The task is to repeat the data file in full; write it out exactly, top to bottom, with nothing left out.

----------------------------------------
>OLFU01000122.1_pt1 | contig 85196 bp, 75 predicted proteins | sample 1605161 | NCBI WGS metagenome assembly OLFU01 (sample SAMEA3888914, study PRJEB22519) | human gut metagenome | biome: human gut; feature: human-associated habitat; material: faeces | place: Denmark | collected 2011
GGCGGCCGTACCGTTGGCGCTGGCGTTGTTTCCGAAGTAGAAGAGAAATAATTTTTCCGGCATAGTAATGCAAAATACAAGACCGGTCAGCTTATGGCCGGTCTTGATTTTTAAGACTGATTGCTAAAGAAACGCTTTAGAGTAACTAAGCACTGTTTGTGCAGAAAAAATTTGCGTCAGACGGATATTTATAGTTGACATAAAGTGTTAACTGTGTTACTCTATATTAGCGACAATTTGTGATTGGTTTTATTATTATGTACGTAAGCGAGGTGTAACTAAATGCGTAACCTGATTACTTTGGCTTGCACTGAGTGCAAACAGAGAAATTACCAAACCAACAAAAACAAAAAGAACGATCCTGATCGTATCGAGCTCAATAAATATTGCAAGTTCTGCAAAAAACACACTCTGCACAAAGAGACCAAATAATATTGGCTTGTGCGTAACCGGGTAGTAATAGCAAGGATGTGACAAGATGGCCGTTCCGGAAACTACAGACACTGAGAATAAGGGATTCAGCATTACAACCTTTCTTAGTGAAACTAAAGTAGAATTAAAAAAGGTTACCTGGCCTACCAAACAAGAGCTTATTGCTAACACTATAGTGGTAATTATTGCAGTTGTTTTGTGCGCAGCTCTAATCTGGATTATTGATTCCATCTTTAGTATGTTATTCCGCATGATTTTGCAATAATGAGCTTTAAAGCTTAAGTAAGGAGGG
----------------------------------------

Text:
>OLFU01000122.1_pt1 | contig 85196 bp, 75 predicted proteins | sample 1605161 | NCBI WGS metagenome assembly OLFU01 (sample SAMEA3888914, study PRJEB22519) | human gut metagenome | biome: human gut; feature: human-associated habitat; material: faeces | place: Denmark | collected 2011
GGCGGCCGTACCGTTGGCGCTGGCGTTGTTTCCGAAGTAGAAGAGAAATAATTTTTCCGGCATAGTAATGCAAAATACAAGACCGGTCAGCTTATGGCCGGTCTTGATTTTTAAGACTGATTGCTAAAGAAACGCTTTAGAGTAACTAAGCACTGTTTGTGCAGAAAAAATTTGCGTCAGACGGATATTTATAGTTGACATAAAGTGTTAACTGTGTTACTCTATATTAGCGACAATTTGTGATTGGTTTTATTATTATGTACGTAAGCGAGGTGTAACTAAATGCGTAACCTGATTACTTTGGCTTGCACTGAGTGCAAACAGAGAAATTACCAAACCAACAAAAACAAAAAGAACGATCCTGATCGTATCGAGCTCAATAAATATTGCAAGTTCTGCAAAAAACACACTCTGCACAAAGAGACCAAATAATATTGGCTTGTGCGTAACCGGGTAGTAATAGCAAGGATGTGACAAGATGGCCGTTCCGGAAACTACAGACACTGAGAATAAGGGATTCAGCATTACAACCTTTCTTAGTGAAACTAAAGTAGAATTAAAAAAGGTTACCTGGCCTACCAAACAAGAGCTTATTGCTAACACTATAGTGGTAATTATTGCAGTTGTTTTGTGCGCAGCTCTAATCTGGATTATTGATTCCATCTTTAGTATGTTATTCCGCATGATTTTGCAATAATGAGCTTTAAAGCTTAAGTAAGGAGGG